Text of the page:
A Hero Named Janusz Korczak

God loves children. His heart especially goes out to orphans, and He commands us, “Defend the fatherless” (Isa. 1:17). During the Holocaust, one man in particular did just that.

He was born Henryk Goldszmit in 1878 in Warsaw, Poland. Henryk’s parents were ethnically Jewish but practiced little Judaism. They were also wealthy. However, Henryk’s childhood was anything but pleasant. His father verbally abused him. His mother pampered and stifled him. And when Henryk was 11, his father began to have a series of nervous breakdowns, impoverishing the family. When Henryk was 18, his father died in a mental asylum.

These experiences shaped Henryk’s lifelong cause. He despised the tyranny the powerful often exercise over the weak, the rich over the poor, adults over children; and he made it his mission to reform society and help those in need.

To fulfill his mission, Henryk went into medicine, specializing in pediatrics. While studying at the university, he would charge exorbitant fees to his wealthy patients so he could go into the slums and treat the poor at little cost.

During these days, Henryk also began to write and publish his experiences among the destitute, bringing attention to their plight. He also adopted the more Polish-sounding name of Janusz Korczak, by which he became known throughout Poland as a caring doctor and advocate for children. “I tell you,” he wrote, “I’ve never seen a crueler sight than a drunk beating a child or a kid begging in a tavern, ‘Papa, come home.’”1

In 1912 Korczak made the difficult decision to leave his practice at a children’s clinic to become the doctor and director of a new Jewish orphanage in Warsaw that housed 100 children. After World War I, he added a second orphanage to his responsibilities, one for non-Jewish children.

Korczak ran his orphanages according to the “Children’s Republic” he outlined in his famous work, How to Love a Child, in which he stressed the importance of respecting children and allowing them to govern themselves. Although some of his methods may be questionable for use in the home, they proved successful in his orphanages. A survey spanning 20 years showed 98 percent of the orphans he worked with grew up to be productive, stable citizens.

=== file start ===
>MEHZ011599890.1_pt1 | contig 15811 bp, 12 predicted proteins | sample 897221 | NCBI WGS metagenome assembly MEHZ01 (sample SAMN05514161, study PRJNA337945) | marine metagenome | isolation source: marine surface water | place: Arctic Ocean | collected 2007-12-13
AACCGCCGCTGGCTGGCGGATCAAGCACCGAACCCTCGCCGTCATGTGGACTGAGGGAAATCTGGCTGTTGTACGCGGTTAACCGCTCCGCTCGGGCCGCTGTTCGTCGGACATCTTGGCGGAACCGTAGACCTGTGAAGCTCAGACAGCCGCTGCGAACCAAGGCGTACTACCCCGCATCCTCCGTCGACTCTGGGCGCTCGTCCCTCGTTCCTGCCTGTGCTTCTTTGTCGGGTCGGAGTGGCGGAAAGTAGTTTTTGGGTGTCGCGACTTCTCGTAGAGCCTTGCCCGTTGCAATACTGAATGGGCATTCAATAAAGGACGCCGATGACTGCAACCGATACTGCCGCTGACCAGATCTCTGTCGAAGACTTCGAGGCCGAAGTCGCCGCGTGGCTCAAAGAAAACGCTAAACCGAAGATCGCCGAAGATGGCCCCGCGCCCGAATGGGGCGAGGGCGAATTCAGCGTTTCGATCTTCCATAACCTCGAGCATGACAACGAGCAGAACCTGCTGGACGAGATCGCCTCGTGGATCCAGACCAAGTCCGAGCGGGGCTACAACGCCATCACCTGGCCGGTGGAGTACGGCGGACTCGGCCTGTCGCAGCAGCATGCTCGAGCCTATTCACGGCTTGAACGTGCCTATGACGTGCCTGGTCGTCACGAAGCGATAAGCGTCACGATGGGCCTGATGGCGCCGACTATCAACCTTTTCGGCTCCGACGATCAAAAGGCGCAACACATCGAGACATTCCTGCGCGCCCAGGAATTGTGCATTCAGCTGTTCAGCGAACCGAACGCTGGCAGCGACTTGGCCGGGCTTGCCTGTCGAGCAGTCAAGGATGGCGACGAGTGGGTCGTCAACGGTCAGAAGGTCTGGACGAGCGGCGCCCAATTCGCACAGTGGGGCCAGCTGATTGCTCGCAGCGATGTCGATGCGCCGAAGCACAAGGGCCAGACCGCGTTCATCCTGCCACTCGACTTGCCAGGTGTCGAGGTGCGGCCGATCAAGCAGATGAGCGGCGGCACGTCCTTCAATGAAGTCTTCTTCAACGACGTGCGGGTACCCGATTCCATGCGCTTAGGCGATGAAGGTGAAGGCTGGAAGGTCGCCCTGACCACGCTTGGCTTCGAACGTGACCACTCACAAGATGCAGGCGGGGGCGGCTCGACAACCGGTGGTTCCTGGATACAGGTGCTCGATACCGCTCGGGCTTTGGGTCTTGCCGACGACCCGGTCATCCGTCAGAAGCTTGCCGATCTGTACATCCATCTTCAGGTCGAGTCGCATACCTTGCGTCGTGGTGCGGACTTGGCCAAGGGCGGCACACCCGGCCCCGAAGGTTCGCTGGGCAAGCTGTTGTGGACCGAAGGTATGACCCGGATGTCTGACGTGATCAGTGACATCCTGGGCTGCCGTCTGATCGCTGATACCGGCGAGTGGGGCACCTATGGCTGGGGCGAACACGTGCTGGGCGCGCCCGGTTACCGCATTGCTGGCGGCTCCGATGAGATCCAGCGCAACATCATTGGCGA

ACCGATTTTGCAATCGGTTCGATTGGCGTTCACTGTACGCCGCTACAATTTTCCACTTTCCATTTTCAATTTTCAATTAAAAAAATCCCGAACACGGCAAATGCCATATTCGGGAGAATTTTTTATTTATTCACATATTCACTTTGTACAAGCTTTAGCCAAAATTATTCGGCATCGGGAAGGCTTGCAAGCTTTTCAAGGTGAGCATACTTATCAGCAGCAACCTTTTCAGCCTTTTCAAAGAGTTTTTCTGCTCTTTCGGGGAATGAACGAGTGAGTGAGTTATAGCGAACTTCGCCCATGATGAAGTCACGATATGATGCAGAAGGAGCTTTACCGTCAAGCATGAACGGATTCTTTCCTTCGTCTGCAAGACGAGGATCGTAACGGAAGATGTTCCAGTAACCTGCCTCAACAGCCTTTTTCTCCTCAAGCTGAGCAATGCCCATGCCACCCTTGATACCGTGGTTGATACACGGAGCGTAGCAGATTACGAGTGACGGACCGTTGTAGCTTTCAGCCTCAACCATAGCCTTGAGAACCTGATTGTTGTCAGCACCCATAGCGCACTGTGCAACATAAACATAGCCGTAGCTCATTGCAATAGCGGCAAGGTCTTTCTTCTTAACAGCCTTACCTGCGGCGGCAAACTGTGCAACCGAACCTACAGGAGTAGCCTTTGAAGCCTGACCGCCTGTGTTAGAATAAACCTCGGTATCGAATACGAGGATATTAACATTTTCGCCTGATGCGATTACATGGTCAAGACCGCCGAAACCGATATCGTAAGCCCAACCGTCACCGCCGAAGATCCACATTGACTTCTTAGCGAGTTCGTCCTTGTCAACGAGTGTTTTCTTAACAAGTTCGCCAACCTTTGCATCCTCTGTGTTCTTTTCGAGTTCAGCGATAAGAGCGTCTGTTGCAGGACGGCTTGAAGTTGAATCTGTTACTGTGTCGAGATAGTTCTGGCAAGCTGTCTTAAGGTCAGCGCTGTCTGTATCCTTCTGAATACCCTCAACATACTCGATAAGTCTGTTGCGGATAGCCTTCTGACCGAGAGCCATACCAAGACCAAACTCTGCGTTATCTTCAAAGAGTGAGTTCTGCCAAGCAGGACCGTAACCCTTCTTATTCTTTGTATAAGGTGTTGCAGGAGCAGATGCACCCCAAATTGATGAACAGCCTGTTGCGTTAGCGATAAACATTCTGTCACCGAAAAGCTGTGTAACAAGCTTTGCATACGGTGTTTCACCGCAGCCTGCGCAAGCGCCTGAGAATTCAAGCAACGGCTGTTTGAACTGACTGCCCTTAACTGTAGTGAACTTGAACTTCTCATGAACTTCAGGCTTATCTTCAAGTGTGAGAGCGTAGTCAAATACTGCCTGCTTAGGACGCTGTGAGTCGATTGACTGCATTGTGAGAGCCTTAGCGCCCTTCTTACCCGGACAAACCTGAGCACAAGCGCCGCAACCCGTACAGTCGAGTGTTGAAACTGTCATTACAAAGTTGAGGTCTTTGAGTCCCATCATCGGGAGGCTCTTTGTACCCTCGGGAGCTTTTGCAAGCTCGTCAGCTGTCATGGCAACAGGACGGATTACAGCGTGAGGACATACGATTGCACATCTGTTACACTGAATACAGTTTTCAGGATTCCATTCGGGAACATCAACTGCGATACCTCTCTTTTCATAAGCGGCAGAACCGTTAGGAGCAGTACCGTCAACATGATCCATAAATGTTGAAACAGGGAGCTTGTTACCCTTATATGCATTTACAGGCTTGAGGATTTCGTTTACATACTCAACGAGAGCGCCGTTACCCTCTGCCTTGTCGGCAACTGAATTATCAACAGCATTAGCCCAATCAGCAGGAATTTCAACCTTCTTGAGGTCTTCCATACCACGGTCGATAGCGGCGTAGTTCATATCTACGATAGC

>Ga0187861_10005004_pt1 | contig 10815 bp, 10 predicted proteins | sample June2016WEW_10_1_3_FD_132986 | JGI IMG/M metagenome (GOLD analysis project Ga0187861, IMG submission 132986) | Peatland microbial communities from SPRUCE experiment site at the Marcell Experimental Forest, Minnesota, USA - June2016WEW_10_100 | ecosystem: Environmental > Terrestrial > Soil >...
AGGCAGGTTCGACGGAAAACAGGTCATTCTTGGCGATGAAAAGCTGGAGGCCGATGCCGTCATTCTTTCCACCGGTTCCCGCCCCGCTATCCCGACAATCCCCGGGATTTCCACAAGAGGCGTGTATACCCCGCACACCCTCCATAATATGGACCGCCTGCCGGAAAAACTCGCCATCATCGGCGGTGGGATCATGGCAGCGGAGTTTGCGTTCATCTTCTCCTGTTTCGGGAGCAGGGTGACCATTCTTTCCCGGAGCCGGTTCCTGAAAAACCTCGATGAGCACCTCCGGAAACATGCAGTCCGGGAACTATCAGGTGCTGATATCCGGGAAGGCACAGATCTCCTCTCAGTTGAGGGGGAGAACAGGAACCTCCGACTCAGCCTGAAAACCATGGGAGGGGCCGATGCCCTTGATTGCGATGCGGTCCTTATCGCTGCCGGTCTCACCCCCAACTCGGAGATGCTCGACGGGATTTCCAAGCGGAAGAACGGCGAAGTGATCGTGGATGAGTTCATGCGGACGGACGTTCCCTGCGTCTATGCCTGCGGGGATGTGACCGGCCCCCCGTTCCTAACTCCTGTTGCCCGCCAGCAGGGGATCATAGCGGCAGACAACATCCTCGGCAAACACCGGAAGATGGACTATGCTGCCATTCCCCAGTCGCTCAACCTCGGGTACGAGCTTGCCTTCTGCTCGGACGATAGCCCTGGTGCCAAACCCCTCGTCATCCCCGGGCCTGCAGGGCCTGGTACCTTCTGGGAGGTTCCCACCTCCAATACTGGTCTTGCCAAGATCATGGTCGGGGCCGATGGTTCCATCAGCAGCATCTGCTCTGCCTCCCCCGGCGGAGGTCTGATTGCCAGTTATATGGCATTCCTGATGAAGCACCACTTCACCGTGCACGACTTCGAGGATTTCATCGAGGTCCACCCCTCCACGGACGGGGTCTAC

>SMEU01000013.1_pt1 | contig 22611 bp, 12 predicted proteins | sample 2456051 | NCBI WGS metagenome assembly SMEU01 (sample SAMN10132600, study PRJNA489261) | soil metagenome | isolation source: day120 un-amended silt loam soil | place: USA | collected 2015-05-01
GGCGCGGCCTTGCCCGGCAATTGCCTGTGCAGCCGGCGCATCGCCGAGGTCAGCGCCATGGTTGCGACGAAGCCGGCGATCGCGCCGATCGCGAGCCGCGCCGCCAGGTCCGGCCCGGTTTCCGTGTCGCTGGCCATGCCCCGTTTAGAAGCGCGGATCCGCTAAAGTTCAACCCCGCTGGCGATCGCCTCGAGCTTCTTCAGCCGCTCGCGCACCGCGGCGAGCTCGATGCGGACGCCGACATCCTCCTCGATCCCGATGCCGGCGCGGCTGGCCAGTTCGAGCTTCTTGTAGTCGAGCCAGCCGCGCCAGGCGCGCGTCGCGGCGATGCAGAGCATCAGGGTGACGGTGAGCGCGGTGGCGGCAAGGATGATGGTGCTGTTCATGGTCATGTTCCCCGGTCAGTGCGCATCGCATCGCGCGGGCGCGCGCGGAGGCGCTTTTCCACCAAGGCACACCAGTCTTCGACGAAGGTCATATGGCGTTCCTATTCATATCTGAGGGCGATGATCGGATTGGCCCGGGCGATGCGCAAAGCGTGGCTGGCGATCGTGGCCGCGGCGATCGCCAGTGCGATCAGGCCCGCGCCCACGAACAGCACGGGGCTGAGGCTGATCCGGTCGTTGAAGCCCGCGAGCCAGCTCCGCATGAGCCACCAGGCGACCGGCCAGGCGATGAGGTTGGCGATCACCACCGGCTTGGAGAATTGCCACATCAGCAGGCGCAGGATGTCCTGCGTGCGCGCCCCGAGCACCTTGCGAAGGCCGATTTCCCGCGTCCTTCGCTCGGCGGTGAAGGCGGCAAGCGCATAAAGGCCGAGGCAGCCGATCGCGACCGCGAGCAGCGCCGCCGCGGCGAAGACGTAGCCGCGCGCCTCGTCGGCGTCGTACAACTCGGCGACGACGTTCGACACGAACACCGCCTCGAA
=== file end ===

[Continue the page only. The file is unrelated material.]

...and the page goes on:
Korczak wrote, taught, and gave anonymous radio addresses regarding children and their needs. He visited the Holy Land twice and was planning a third visit, possibly to stay, when in September 1939 Germany invaded Poland.

When Warsaw was overthrown, Korczak was forced to move his orphans into the newly created Warsaw Ghetto. Five hundred thousand Jews (100,000 of them children) were squeezed into an area only one square mile in size. For two years Korczak and his staff attempted to care for his children. He scrounged for food, went door-to-door begging for donations, and improvised medical treatments. To retain some semblance of normalcy and keep morale up, Korczak maintained daily routines, even giving recitals and play performances.

In 1942 Korczak kept a three-month diary. It was found years later. In it he wrote, “I exist not to be loved and admired, but myself to act and love. It is not the duty of those around to help me but I am duty-bound to look after the world, after man.”2

In July 1942 the Nazis began transporting the ghetto’s inhabitants to the Treblinka death camp. On August 5, with himself in the lead, Korczak and his 200 orphans marched four abreast, heads held high, to the awaiting trains. Despite earlier offers of personal exemption and escort to safety, Korczak remained with his charges. “You do not leave a child at night who is sick or in need. I have two hundred orphans; in a time like this I will stay by them every minute,” he said.3 Korczak was last seen helping his children once more—onto the trains.

Though never married, Korczak left a lasting legacy. The apostle James wrote, “Pure and undefiled religion before God and the Father is this: to visit orphans and widows in their trouble” (Jas. 1:27). Janusz Korczak, although not a Christian, nor even a practicing Jew, certainly exemplified the spirit of this verse and set an example for all to follow.

ENDNOTES
  1. Cited in Mark Bernheim, Father of the Orphans: The Story of Janusz Korczak (New York: E.P. Dutton, 1989), 66.
  2. Janusz Korczak, Ghetto Diary (New Haven: Yale University Press, 2003), 69.
  3. Bernheim, 131.

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